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Serbian President Boris Tadic said the arrest earlier
Serbian President Boris Tadic said the arrest earlier this week of Bosnian Serb wartime leader Radovan Karadzic on genocide charges shows the country's government respects international law.

The capture, which came only two weeks after Tadic's pro-Western government came to power, has been welcomed by Western countries, and received as an important step in Serbia's drive to join the European Union.

Tadic told reporters on Thursday that the arrest was "the result of the new government's commitment to respect international law and laws of the Republic of Serbia, and to bring to justice each individual responsible for crimes in the former Yugoslavia."

Karadzic, 63, accused of crimes against humanity over his role in the 1992-1995 Bosnian war, was captured by Serbia's security service on Monday after more than a decade in hiding. A judge in Belgrade ruled on Tuesday he can be tried at the International Criminal Tribunal for the former Yugoslavia in The Hague.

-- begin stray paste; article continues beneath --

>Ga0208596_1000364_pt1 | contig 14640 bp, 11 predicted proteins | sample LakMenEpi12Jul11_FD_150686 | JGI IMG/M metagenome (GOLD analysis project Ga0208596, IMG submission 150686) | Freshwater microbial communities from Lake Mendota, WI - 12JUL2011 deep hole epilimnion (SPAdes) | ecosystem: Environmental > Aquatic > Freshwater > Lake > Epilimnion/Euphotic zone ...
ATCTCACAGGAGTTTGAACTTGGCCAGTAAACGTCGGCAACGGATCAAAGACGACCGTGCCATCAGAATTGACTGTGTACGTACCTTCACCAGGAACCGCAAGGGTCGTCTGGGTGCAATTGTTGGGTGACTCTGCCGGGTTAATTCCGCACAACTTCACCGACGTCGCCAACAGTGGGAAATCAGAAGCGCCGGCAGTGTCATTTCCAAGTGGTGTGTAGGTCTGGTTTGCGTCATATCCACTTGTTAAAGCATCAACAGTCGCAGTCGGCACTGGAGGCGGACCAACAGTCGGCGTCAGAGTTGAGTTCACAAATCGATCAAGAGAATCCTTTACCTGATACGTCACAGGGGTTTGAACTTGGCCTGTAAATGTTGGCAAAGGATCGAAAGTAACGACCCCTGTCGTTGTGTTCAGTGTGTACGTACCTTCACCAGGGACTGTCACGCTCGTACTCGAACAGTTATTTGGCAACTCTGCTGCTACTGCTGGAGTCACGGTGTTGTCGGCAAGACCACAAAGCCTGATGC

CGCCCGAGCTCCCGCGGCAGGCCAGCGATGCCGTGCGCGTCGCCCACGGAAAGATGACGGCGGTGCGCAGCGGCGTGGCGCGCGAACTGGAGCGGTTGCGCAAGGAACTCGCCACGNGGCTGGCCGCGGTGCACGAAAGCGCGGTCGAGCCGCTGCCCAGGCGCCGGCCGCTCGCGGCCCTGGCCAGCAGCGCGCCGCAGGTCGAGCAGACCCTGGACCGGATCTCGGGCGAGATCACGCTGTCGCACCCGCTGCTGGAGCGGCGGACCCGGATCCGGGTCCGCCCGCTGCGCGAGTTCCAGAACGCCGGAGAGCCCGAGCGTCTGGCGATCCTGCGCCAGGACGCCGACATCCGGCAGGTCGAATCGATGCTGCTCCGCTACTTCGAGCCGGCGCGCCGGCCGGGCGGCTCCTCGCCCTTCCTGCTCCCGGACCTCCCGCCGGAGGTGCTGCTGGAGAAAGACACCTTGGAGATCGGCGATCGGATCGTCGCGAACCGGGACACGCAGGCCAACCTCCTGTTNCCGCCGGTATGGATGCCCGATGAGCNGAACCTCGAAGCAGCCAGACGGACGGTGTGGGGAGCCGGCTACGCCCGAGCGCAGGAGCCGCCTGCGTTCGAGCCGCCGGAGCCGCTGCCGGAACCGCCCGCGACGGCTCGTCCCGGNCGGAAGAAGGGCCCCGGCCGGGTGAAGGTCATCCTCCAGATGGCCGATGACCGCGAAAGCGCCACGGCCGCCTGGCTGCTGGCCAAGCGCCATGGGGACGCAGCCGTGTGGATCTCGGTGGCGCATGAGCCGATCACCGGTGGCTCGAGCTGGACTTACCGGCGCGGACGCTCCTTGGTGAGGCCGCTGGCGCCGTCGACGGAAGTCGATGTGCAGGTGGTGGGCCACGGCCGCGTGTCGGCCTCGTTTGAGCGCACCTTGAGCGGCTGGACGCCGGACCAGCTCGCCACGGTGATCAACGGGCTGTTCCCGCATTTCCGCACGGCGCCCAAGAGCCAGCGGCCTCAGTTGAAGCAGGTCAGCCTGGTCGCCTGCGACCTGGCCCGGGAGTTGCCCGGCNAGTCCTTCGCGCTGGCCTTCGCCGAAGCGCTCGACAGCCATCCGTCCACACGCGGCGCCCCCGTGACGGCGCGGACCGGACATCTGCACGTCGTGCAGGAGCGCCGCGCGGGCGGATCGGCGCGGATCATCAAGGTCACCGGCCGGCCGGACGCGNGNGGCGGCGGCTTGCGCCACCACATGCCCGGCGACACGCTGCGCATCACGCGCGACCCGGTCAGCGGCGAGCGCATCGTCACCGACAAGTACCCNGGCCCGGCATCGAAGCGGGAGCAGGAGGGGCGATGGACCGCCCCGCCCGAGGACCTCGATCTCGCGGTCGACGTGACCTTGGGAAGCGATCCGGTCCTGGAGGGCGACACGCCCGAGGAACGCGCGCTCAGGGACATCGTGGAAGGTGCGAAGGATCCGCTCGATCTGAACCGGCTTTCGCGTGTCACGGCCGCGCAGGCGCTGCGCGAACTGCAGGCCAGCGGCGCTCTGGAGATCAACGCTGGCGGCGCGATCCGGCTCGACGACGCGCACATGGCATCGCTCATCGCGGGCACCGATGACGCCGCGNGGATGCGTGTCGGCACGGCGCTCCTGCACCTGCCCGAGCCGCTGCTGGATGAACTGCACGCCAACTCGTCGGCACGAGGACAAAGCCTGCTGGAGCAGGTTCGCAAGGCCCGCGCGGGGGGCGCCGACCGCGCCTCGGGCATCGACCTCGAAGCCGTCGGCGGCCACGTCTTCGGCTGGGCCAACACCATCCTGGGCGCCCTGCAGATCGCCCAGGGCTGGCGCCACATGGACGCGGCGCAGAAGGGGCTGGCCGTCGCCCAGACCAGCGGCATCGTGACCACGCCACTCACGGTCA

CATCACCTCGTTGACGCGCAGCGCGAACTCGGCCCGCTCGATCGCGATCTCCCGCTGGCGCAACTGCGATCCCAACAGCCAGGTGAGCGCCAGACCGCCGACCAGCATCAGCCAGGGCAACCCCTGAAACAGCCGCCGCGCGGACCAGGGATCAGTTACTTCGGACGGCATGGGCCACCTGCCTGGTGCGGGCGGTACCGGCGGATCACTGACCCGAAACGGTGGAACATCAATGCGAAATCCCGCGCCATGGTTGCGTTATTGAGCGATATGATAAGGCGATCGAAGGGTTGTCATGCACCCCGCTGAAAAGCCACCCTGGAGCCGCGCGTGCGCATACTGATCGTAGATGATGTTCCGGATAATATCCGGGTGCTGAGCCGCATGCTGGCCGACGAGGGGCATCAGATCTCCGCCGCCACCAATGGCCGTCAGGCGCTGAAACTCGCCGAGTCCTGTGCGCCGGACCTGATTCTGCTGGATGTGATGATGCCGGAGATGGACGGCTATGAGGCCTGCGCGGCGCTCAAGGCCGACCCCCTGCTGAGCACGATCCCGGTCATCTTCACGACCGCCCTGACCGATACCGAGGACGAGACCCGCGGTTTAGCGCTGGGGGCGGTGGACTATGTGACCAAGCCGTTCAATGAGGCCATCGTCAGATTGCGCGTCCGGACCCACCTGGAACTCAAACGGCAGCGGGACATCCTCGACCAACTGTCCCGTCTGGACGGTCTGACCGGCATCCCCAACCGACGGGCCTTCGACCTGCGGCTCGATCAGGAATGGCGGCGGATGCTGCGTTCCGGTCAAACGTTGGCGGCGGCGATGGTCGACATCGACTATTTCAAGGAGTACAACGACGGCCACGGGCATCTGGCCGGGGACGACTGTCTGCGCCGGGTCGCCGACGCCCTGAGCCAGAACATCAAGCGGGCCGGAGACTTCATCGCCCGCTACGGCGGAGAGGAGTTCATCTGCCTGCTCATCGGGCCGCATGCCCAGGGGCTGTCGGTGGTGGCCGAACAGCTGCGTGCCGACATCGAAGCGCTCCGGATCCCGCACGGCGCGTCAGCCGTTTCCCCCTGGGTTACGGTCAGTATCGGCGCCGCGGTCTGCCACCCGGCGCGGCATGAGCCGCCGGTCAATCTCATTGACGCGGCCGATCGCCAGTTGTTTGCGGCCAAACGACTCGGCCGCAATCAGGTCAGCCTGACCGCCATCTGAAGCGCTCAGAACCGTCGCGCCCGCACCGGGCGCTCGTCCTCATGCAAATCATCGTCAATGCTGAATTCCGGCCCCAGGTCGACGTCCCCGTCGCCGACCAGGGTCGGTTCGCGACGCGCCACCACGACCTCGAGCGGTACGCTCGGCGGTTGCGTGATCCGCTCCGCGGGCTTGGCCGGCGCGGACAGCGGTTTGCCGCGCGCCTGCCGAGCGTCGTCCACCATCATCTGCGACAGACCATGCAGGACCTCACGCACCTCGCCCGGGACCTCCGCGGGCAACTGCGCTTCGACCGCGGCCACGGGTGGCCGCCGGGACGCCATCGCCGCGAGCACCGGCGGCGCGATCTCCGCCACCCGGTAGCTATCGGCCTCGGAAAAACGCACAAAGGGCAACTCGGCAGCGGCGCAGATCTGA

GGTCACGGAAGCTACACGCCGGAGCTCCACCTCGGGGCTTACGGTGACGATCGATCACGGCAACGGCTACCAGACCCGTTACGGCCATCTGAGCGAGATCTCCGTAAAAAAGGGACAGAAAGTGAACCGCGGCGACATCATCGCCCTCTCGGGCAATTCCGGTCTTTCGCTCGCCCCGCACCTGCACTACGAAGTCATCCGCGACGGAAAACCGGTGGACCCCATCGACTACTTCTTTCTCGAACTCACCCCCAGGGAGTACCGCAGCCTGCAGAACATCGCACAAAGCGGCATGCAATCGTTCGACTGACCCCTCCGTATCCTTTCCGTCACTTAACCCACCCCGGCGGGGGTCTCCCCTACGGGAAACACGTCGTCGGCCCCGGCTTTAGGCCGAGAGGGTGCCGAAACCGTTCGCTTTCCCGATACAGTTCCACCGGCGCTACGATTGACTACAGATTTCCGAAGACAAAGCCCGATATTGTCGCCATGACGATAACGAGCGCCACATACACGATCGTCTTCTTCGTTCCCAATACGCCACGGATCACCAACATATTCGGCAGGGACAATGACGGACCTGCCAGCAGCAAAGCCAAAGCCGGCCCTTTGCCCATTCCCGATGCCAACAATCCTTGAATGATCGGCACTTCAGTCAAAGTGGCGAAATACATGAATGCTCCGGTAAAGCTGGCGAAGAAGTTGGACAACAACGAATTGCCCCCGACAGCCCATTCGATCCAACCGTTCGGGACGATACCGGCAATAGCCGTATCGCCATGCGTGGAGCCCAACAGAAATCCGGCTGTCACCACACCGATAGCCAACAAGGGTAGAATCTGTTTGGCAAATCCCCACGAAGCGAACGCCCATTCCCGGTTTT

The speed of his capture after the formation of a new government and appointment of a new security chief reinforced widespread rumors that former nationalist prime minister Vojislav Kostunica had been protecting the war crimes suspect.

Serbia remains under pressure to capture two other war crimes suspects, Bosnian Serb General Ratko Mladic, 66, and Goran Hadzic, 49, wanted for war crimes in Croatia.

Nationalist protests against the former leader's arrest continued in central Belgrade on Wednesday evening, with several hundred people rallying on Republic Square.

Karadzic is likely to be extradited to the Netherlands within the next few days, to face genocide charges at the Hague tribunal. His lawyer said on Wednesday that once in The Hague, Karadzic will be defending himself.

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